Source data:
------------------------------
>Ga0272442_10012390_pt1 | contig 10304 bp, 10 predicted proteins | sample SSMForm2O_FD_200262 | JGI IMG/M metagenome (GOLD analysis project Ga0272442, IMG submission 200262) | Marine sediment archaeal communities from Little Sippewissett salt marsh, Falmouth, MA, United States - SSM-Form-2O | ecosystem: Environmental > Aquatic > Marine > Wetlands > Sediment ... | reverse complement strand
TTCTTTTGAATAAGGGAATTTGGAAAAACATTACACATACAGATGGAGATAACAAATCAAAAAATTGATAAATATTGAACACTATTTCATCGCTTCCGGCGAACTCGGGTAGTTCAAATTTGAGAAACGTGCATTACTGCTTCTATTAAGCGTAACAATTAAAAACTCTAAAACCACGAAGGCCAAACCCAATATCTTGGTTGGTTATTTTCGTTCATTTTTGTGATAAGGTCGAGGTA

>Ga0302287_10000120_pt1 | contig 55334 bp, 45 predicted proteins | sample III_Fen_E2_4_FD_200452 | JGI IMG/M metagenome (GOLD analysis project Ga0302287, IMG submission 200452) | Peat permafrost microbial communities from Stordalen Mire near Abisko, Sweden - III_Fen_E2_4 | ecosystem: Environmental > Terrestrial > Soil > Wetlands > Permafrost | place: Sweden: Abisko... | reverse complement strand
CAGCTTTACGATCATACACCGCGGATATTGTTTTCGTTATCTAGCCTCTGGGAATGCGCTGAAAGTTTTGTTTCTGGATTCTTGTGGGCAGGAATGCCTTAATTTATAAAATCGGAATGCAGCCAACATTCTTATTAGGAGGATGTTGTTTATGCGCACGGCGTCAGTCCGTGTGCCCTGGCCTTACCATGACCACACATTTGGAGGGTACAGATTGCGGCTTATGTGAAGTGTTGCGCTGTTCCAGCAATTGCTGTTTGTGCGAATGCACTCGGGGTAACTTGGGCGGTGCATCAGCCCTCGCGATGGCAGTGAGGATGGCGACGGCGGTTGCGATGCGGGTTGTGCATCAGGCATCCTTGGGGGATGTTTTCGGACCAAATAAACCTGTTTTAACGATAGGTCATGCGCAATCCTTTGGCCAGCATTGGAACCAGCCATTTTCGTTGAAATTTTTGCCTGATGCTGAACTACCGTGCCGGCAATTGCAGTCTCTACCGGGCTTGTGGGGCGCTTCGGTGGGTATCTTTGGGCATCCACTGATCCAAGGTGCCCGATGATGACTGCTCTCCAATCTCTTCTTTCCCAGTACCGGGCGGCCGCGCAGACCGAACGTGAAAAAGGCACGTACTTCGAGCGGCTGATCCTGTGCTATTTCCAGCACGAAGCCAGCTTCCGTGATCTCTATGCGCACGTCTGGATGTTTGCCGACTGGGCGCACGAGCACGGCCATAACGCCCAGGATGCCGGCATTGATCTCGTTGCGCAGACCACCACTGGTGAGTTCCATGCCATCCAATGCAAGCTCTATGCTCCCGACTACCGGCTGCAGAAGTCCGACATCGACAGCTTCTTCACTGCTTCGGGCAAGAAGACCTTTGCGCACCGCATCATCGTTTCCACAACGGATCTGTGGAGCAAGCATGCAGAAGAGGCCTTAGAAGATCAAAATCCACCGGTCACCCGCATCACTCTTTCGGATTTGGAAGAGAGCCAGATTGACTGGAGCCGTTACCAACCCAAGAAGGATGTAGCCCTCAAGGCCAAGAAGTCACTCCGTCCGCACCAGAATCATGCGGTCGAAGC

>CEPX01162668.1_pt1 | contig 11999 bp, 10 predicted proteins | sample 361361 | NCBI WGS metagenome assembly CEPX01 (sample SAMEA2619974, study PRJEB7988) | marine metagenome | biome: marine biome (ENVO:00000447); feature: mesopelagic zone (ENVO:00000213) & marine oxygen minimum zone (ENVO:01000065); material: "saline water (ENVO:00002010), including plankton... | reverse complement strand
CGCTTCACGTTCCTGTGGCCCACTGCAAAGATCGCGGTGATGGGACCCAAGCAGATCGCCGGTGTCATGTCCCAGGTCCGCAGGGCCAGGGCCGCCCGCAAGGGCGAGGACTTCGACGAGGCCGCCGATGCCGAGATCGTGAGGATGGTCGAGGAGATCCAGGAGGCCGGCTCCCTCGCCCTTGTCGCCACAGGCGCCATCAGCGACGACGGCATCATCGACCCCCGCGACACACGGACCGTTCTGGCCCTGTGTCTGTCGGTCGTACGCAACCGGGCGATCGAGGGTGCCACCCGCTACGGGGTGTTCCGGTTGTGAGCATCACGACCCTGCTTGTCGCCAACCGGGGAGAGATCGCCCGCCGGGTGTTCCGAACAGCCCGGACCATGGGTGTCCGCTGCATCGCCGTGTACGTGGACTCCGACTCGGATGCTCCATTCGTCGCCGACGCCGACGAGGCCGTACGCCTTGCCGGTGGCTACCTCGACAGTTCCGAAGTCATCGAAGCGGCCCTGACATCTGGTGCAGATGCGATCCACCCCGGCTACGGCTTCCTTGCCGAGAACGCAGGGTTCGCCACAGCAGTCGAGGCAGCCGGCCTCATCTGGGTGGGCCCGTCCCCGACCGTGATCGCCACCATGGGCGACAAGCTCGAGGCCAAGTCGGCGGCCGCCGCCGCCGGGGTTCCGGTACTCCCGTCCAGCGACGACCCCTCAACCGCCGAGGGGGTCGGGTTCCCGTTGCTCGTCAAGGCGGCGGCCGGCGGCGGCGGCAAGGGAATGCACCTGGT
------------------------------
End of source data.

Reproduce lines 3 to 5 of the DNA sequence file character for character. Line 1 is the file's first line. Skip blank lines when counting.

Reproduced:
>Ga0302287_10000120_pt1 | contig 55334 bp, 45 predicted proteins | sample III_Fen_E2_4_FD_200452 | JGI IMG/M metagenome (GOLD analysis project Ga0302287, IMG submission 200452) | Peat permafrost microbial communities from Stordalen Mire near Abisko, Sweden - III_Fen_E2_4 | ecosystem: Environmental > Terrestrial > Soil > Wetlands > Permafrost | place: Sweden: Abisko... | reverse complement strand
CAGCTTTACGATCATACACCGCGGATATTGTTTTCGTTATCTAGCCTCTGGGAATGCGCTGAAAGTTTTGTTTCTGGATTCTTGTGGGCAGGAATGCCTTAATTTATAAAATCGGAATGCAGCCAACATTCTTATTAGGAGGATGTTGTTTATGCGCACGGCGTCAGTCCGTGTGCCCTGGCCTTACCATGACCACACATTTGGAGGGTACAGATTGCGGCTTATGTGAAGTGTTGCGCTGTTCCAGCAATTGCTGTTTGTGCGAATGCACTCGGGGTAACTTGGGCGGTGCATCAGCCCTCGCGATGGCAGTGAGGATGGCGACGGCGGTTGCGATGCGGGTTGTGCATCAGGCATCCTTGGGGGATGTTTTCGGACCAAATAAACCTGTTTTAACGATAGGTCATGCGCAATCCTTTGGCCAGCATTGGAACCAGCCATTTTCGTTGAAATTTTTGCCTGATGCTGAACTACCGTGCCGGCAATTGCAGTCTCTACCGGGCTTGTGGGGCGCTTCGGTGGGTATCTTTGGGCATCCACTGATCCAAGGTGCCCGATGATGACTGCTCTCCAATCTCTTCTTTCCCAGTACCGGGCGGCCGCGCAGACCGAACGTGAAAAAGGCACGTACTTCGAGCGGCTGATCCTGTGCTATTTCCAGCACGAAGCCAGCTTCCGTGATCTCTATGCGCACGTCTGGATGTTTGCCGACTGGGCGCACGAGCACGGCCATAACGCCCAGGATGCCGGCATTGATCTCGTTGCGCAGACCACCACTGGTGAGTTCCATGCCATCCAATGCAAGCTCTATGCTCCCGACTACCGGCTGCAGAAGTCCGACATCGACAGCTTCTTCACTGCTTCGGGCAAGAAGACCTTTGCGCACCGCATCATCGTTTCCACAACGGATCTGTGGAGCAAGCATGCAGAAGAGGCCTTAGAAGATCAAAATCCACCGGTCACCCGCATCACTCTTTCGGATTTGGAAGAGAGCCAGATTGACTGGAGCCGTTACCAACCCAAGAAGGATGTAGCCCTCAAGGCCAAGAAGTCACTCCGTCCGCACCAGAATCATGCGGTCGAAGC

>CEPX01162668.1_pt1 | contig 11999 bp, 10 predicted proteins | sample 361361 | NCBI WGS metagenome assembly CEPX01 (sample SAMEA2619974, study PRJEB7988) | marine metagenome | biome: marine biome (ENVO:00000447); feature: mesopelagic zone (ENVO:00000213) & marine oxygen minimum zone (ENVO:01000065); material: "saline water (ENVO:00002010), including plankton... | reverse complement strand